Mar 14, 2020 | 12:23 am 71 0

How to choose a thermal rifle scope

How to choose a thermal rifle scope

There have been significant advancements in thermal technology, that have led to cheaper, higher quality and smaller devices. With so many options and varying features, the field has become cluttered in determining the best thermal riflescope for your need. Dependent on need, there are thermal rifle scopes with the ability to identify targets at 1,000+ meters, and there are also price driven models with identification ranges in the 200+ meter range. We will review the specs to look for in choosing the best thermal scope for your budget and needs.


Night vision scopes, being image-enhancement technology, uses electronics and amplifies the amount of light in dark circumstances and uses this light to enable you to view in the dark. If there is no light, night vision will not generate an image, unlike thermal imaging.

Thermal imaging works by detecting the heat (IR radiation) being given off by an object, such as an animal, a human or car, that is why such unit may be used in complete darkness.

Moreover, thermal rifle scopes are passive infrared weapon sighting systems which allow operators to spot heat signatures day or night at the rain, through deep/tall grass, fog, dust, and smoke.

Such characteristics make thermal scopes more effective in certain applications.

Police and security officers can use both thermal and night vision scopes, particularly for surveillance, but a thermal system will deliver more effective detection in such environmental conditions as fog, dust, or smoke. Hunters can use night-vision devices (NVDs) to maneuver through the woods at night, but a thermal type of scope will be more effective for spotting a resting or otherwise still animal in thick foliage or wooded areas. And rescue teams can more easily locate an injured or unconscious person or other signs of life on land or in water even in fog or smoke, and day or night.

Selecting a thermal scope for your rifle can be a difficult and confusing task. The internet is a wonderful source of information but there is little to control the validity of that information. Today, many thermal rifle scopes are listed from a variety of companies. There are also many foreign knock off type scopes or low cost “commercial” scopes that have questionable long term value. The true thermal weapon sights are military grade systems designed for the rough conditions of combat and law enforcement scenarios. If you are going to spend thousands of dollars on a precision thermal sighting system you should invest in a quality piece that will work now and for a long time to come.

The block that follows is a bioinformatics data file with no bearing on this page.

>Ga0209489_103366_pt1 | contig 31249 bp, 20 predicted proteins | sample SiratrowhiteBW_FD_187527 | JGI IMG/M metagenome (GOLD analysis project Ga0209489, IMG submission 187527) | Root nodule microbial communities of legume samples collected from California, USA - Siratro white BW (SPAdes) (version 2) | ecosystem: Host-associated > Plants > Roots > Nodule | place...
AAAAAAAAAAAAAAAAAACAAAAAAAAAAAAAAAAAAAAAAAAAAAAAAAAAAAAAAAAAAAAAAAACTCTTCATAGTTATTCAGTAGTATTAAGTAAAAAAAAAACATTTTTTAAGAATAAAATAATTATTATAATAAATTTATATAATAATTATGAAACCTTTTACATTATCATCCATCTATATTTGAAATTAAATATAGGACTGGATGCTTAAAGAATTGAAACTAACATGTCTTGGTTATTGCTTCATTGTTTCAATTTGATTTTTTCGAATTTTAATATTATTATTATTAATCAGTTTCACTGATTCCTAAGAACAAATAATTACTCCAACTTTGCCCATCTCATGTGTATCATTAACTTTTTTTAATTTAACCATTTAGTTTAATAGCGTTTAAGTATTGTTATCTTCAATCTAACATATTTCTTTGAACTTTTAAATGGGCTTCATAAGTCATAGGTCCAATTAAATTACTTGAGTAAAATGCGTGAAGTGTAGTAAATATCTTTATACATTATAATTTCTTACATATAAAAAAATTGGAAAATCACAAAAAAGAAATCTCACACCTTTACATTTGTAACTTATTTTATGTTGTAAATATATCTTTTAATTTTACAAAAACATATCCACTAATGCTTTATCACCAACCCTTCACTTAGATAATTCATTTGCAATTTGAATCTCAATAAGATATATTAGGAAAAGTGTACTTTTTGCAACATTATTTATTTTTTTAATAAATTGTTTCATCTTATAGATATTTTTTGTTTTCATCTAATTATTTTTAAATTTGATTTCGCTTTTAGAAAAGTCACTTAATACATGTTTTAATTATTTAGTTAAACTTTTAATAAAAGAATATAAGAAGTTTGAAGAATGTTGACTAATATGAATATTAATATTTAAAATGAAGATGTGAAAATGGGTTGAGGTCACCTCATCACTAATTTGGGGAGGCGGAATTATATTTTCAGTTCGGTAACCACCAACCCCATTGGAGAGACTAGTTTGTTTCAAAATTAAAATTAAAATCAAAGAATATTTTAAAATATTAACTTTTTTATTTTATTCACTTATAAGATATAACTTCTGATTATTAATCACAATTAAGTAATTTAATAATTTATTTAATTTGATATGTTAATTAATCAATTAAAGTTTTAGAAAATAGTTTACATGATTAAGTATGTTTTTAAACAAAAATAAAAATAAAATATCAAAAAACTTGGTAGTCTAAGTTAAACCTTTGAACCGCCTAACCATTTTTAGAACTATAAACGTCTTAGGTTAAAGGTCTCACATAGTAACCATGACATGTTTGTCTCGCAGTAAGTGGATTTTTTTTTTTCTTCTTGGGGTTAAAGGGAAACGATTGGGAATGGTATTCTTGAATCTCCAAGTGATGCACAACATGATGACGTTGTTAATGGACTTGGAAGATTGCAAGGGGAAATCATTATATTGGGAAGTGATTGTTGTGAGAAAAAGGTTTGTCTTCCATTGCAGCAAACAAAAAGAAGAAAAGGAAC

Specs to look for when choosing a thermal scope

When you are on the look-out for the type of scope you need and the amount of money you want to invest in it, take time to get to know some of the most important features, you will need your thermal rifle scope have:


Magnification is the ability of a thermal scope to enlarge a distant object by magnifying it. Most thermal scopes come with specific details regarding their optimal magnification distances. Note that a higher magnification may reduce the resolution of the image, and the refresh rate may be slightly slower.

Resolution of the scope and sensor

You need to know what your thermal sensor resolution is, not just the resolution of the scope. Some scopes will have an 800×600 display but a thermal sensor that is only 320×240. This means that your thermal image is never going to be as clear as the same scope with a 640×480 thermal sensor.

Scope Detection Range

A very high-quality thermal scope will allow you to positively identify the target at up to 4,000 yards while an entry level scope can limit you to 1,000 yards or less.

Reticle pattern

Some thermal scopes come with a four-line standard reticle while others may feature a single-dot reticle for pinpoint accuracy. If you are going to go night-hunting using a thermal scope, a crosshair four-line reticle will be very useful.

Refresh Rate

As a general rule of thumb, the more frequently a scope refreshes the scene, the more clearly will you be able to detect any movements in the scene.

Zoom type

A digital zoom magnifies by using software, and it is more affordable. An optical zoom, on the other hand, makes use of a lens and delivers a crisper image, but it is pricier.

Battery life

A good quality thermal scope may offer power for nearly 8 hours after a single charge.


Thermal rifle scopes are a big investment, so you should pay attention to the warranty length.a


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